Pre-School Birding at Clay Elementary
This past December, the kindergartners and preschoolers at Clay Elementary became expert birders!
As December finally started getting chilly, we noticed that the bees and worms that just a month ago buzzed and wiggled around, were nowhere to be seen! However, after searching high and low we discovered many sparrows, chickadees, and cardinals still making the schoolyard their home.
To become expert birders, the first thing we did was investigate if the garden was a suitable home for birds. Along the way, we learned that “habitat” is a science word for home and that the seeds from the native plants in the nearby rain garden provided food for the birds. To help make a better habitat for our bird friends, the preschoolers and kindergarteners created bird feeders.
Then, the students used their science eyes and ears to observe birds. They mimicked different bird calls and flight. They loved practicing their flapping and soaring skills while looking for birds on the playground! The hardest part of birding for the kindergarteners and preschoolers was practicing the quiet, stealthy walk of a birder, to not scare the animals. We looked all over the garden and saw cardinals and sparrows in trees and flying high above the schools. To wrap up the month of birding, the preschoolers learned what make a bird a bird and created their own feathers. The kindergarteners noticed nests were a sign of birds, so they created their own nests to take home.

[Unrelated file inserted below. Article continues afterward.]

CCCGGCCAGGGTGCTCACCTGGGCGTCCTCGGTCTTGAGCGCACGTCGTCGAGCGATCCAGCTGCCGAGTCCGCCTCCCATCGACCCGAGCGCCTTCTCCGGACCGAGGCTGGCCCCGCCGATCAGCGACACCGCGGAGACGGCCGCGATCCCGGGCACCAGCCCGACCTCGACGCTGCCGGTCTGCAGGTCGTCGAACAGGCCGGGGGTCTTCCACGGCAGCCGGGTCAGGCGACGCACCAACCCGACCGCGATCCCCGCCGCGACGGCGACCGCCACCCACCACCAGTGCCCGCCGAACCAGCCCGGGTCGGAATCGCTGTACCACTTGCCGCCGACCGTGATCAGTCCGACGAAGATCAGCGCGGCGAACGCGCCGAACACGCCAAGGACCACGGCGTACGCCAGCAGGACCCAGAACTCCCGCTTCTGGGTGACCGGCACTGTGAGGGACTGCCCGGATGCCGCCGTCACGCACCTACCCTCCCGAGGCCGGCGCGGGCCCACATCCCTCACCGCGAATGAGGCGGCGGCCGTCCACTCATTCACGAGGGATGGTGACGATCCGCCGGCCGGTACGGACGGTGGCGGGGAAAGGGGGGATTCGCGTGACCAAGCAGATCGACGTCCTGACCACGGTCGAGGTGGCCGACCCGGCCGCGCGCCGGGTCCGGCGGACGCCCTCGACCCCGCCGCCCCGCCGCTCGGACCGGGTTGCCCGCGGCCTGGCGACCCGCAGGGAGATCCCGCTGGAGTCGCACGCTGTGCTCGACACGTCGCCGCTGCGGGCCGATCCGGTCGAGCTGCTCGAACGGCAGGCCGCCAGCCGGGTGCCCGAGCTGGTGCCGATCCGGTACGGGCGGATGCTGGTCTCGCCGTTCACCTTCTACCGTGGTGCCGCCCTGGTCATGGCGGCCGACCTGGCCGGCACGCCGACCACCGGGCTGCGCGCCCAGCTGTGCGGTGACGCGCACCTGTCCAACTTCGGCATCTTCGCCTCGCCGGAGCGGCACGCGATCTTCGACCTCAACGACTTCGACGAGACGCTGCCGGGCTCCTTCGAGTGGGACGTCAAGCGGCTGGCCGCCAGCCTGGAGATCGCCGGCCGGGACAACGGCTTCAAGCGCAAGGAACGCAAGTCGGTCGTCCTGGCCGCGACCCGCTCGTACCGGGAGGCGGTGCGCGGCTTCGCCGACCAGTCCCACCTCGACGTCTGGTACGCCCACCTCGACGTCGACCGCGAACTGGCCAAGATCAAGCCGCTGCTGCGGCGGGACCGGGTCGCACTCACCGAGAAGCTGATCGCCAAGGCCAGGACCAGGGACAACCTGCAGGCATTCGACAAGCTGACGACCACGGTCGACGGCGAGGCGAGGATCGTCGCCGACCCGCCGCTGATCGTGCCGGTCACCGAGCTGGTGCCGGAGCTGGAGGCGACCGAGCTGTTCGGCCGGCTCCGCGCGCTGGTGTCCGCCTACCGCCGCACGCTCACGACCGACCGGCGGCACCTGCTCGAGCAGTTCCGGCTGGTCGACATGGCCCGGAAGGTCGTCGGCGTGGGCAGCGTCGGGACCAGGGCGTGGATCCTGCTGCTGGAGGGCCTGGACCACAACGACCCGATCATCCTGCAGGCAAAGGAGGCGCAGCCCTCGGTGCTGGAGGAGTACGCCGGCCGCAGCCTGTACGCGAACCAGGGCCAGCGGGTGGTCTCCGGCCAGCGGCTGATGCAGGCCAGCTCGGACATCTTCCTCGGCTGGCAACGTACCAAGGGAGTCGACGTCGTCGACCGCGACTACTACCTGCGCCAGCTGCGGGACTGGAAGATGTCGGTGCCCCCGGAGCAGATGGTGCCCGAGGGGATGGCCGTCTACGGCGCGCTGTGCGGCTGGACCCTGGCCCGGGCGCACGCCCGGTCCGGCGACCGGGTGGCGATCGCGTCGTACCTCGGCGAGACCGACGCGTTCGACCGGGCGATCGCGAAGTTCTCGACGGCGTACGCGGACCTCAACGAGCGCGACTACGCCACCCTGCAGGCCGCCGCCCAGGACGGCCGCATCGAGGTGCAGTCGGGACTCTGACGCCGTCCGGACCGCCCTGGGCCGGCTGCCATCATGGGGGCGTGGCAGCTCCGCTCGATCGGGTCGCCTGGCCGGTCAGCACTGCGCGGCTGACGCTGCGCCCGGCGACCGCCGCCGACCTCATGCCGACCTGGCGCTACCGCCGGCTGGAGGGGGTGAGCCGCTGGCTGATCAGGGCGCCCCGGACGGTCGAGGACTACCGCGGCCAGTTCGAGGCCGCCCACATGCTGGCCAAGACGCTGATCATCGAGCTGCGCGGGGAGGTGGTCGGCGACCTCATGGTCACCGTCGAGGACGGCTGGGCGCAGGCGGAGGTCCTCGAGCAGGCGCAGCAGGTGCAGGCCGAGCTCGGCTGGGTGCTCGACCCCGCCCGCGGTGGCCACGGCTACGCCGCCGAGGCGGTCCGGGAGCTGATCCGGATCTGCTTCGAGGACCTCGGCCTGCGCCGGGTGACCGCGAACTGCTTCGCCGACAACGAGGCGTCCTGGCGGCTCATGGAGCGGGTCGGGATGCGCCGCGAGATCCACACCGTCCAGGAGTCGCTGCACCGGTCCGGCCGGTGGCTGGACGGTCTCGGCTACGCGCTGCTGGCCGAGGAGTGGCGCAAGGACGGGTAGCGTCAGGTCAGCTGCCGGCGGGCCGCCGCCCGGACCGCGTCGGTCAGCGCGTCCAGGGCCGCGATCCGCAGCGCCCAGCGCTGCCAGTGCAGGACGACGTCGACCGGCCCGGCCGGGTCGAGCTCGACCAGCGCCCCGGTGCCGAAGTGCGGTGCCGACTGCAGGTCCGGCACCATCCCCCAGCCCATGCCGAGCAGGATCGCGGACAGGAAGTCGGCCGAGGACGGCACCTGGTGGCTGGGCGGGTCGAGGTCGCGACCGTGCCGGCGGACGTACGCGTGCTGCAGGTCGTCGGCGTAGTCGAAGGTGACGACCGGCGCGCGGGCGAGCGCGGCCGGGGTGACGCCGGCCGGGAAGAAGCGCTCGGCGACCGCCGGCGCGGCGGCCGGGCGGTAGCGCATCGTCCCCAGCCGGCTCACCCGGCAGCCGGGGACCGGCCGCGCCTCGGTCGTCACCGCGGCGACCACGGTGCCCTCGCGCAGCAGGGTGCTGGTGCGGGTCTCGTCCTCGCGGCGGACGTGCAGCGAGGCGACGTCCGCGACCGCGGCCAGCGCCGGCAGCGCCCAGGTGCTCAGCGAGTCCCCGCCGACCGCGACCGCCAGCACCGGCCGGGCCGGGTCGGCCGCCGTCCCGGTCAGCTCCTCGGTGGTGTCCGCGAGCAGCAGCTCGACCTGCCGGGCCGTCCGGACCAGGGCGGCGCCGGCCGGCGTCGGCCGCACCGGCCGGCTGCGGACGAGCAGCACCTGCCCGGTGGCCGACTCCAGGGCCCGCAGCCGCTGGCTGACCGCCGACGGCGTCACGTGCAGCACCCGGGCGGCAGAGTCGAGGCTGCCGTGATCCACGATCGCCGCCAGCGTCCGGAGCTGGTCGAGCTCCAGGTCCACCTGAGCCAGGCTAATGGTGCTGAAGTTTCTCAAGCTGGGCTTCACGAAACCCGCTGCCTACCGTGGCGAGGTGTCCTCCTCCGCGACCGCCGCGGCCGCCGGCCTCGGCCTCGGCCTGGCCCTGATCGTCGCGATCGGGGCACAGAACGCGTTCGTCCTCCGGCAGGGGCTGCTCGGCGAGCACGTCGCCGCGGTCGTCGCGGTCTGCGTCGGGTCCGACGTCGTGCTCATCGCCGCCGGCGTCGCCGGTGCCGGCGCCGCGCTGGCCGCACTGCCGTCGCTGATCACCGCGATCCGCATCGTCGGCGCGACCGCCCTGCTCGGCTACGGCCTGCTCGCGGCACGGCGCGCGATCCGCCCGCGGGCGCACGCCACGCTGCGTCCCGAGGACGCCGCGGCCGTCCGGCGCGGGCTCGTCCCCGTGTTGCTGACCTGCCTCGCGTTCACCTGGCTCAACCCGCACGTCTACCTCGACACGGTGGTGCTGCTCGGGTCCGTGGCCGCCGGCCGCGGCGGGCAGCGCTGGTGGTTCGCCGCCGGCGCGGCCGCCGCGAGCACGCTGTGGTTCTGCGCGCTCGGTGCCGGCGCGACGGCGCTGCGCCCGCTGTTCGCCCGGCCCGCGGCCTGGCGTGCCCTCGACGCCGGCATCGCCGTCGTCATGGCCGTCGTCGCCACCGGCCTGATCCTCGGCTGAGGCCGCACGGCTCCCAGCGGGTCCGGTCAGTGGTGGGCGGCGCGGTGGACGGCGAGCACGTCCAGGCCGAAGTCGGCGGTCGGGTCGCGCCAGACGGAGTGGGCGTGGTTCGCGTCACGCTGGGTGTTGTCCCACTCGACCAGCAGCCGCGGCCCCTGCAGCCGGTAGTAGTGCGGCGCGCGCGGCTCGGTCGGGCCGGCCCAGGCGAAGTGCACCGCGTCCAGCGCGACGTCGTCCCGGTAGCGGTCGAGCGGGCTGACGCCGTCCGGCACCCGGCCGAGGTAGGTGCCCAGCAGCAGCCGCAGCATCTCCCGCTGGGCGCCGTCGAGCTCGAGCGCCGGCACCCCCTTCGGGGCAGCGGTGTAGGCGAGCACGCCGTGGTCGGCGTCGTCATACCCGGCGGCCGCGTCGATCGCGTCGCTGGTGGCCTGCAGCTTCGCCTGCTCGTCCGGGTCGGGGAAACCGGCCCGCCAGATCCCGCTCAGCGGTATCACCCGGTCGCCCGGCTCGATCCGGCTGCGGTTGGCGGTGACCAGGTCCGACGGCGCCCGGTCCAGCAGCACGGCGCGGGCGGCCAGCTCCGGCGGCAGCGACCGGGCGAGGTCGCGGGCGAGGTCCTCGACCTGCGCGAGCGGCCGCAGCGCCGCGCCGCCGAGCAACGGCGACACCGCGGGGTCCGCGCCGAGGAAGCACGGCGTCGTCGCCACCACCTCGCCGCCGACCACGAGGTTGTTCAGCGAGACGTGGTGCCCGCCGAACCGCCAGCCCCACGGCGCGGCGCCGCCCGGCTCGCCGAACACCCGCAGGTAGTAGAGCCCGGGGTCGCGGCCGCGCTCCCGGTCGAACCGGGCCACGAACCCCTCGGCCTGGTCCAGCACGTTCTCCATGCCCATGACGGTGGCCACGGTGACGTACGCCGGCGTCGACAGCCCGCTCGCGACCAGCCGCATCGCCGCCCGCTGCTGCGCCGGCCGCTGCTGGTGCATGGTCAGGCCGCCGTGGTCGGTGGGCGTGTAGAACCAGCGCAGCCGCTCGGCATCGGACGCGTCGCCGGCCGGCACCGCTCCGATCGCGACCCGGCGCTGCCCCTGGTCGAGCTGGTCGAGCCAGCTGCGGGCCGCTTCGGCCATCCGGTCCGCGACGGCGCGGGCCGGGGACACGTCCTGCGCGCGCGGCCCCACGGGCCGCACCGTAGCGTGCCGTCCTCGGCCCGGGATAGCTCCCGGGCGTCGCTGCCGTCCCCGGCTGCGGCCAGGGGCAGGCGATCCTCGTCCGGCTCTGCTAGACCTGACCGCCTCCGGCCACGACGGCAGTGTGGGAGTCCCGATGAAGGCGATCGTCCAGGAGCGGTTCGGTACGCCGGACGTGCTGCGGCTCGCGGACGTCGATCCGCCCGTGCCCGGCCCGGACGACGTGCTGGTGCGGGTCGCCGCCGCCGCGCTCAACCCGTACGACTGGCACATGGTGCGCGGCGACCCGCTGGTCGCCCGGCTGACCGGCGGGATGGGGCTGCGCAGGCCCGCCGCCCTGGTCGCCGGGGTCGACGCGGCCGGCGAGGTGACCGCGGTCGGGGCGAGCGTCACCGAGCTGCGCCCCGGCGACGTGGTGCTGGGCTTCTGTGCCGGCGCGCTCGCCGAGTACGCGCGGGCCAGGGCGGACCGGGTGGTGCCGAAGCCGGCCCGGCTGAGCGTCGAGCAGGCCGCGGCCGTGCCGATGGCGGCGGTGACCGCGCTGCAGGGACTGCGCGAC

Birding was an engaging theme to get younger students outside and making observations when the garden is not particularly active With birds, the preschoolers were able to act as scientists, artists, and explorers. The students practiced making scientific questions, created avian inspired art, and kinesthetically mimicked the flight of birds. They were able to be imaginative and use their important sense of awe and wonder, while learning scientific skills along the way! The best part of birding is that it can be done anywhere, whether that’s the school garden or the urban backyard. The students took their birding skills home and practiced spotting birds throughout the winter break!
By Lucy Herleth, Gateway Greening Youth Educator